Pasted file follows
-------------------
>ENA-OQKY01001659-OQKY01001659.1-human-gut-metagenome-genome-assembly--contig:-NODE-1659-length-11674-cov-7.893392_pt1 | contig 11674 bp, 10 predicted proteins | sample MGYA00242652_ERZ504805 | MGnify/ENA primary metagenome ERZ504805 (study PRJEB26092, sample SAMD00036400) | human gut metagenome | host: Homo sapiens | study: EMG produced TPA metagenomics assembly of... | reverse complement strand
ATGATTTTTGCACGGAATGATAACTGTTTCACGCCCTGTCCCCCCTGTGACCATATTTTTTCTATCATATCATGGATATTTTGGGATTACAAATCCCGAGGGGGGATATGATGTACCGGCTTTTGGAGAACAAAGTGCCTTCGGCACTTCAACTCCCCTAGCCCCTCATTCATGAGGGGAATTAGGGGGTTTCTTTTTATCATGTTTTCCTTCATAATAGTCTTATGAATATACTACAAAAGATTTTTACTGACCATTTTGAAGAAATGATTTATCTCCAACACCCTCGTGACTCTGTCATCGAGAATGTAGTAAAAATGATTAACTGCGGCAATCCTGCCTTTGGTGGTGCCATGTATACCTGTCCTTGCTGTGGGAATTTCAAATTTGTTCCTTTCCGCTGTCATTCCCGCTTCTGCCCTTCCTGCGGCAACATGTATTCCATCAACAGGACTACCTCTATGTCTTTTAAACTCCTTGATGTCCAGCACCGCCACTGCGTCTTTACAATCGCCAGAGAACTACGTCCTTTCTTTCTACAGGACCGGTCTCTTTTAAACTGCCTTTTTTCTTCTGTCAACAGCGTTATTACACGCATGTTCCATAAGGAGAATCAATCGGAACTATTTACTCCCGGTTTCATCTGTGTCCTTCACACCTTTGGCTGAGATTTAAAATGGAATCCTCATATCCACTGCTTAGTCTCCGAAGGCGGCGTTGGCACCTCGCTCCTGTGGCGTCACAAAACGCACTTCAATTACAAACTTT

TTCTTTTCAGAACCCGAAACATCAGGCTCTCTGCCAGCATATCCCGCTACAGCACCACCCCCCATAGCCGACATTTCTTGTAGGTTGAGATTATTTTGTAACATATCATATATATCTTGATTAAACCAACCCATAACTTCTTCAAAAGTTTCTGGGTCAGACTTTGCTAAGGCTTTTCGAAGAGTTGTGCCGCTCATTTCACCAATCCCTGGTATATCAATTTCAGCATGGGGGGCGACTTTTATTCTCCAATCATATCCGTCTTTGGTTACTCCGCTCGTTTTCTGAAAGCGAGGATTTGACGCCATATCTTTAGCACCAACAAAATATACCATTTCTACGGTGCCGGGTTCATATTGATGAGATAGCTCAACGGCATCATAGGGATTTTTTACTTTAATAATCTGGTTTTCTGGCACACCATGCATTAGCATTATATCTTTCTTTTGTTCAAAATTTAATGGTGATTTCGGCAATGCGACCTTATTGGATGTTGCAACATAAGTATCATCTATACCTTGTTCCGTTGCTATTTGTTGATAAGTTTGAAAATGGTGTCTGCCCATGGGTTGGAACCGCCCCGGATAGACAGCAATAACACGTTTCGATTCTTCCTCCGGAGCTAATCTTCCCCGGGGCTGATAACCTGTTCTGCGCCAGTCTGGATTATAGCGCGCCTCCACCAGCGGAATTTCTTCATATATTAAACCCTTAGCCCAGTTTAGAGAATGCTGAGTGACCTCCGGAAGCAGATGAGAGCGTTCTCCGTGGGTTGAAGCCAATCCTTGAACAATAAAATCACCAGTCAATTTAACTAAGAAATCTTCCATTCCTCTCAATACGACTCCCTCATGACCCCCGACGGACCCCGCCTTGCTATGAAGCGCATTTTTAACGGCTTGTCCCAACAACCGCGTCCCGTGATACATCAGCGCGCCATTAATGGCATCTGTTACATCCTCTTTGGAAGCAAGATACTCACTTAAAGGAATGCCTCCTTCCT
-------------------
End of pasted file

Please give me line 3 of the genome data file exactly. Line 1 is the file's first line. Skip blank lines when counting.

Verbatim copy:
TTCTTTTCAGAACCCGAAACATCAGGCTCTCTGCCAGCATATCCCGCTACAGCACCACCCCCCATAGCCGACATTTCTTGTAGGTTGAGATTATTTTGTAACATATCATATATATCTTGATTAAACCAACCCATAACTTCTTCAAAAGTTTCTGGGTCAGACTTTGCTAAGGCTTTTCGAAGAGTTGTGCCGCTCATTTCACCAATCCCTGGTATATCAATTTCAGCATGGGGGGCGACTTTTATTCTCCAATCATATCCGTCTTTGGTTACTCCGCTCGTTTTCTGAAAGCGAGGATTTGACGCCATATCTTTAGCACCAACAAAATATACCATTTCTACGGTGCCGGGTTCATATTGATGAGATAGCTCAACGGCATCATAGGGATTTTTTACTTTAATAATCTGGTTTTCTGGCACACCATGCATTAGCATTATATCTTTCTTTTGTTCAAAATTTAATGGTGATTTCGGCAATGCGACCTTATTGGATGTTGCAACATAAGTATCATCTATACCTTGTTCCGTTGCTATTTGTTGATAAGTTTGAAAATGGTGTCTGCCCATGGGTTGGAACCGCCCCGGATAGACAGCAATAACACGTTTCGATTCTTCCTCCGGAGCTAATCTTCCCCGGGGCTGATAACCTGTTCTGCGCCAGTCTGGATTATAGCGCGCCTCCACCAGCGGAATTTCTTCATATATTAAACCCTTAGCCCAGTTTAGAGAATGCTGAGTGACCTCCGGAAGCAGATGAGAGCGTTCTCCGTGGGTTGAAGCCAATCCTTGAACAATAAAATCACCAGTCAATTTAACTAAGAAATCTTCCATTCCTCTCAATACGACTCCCTCATGACCCCCGACGGACCCCGCCTTGCTATGAAGCGCATTTTTAACGGCTTGTCCCAACAACCGCGTCCCGTGATACATCAGCGCGCCATTAATGGCATCTGTTACATCCTCTTTGGAAGCAAGATACTCACTTAAAGGAATGCCTCCTTCCT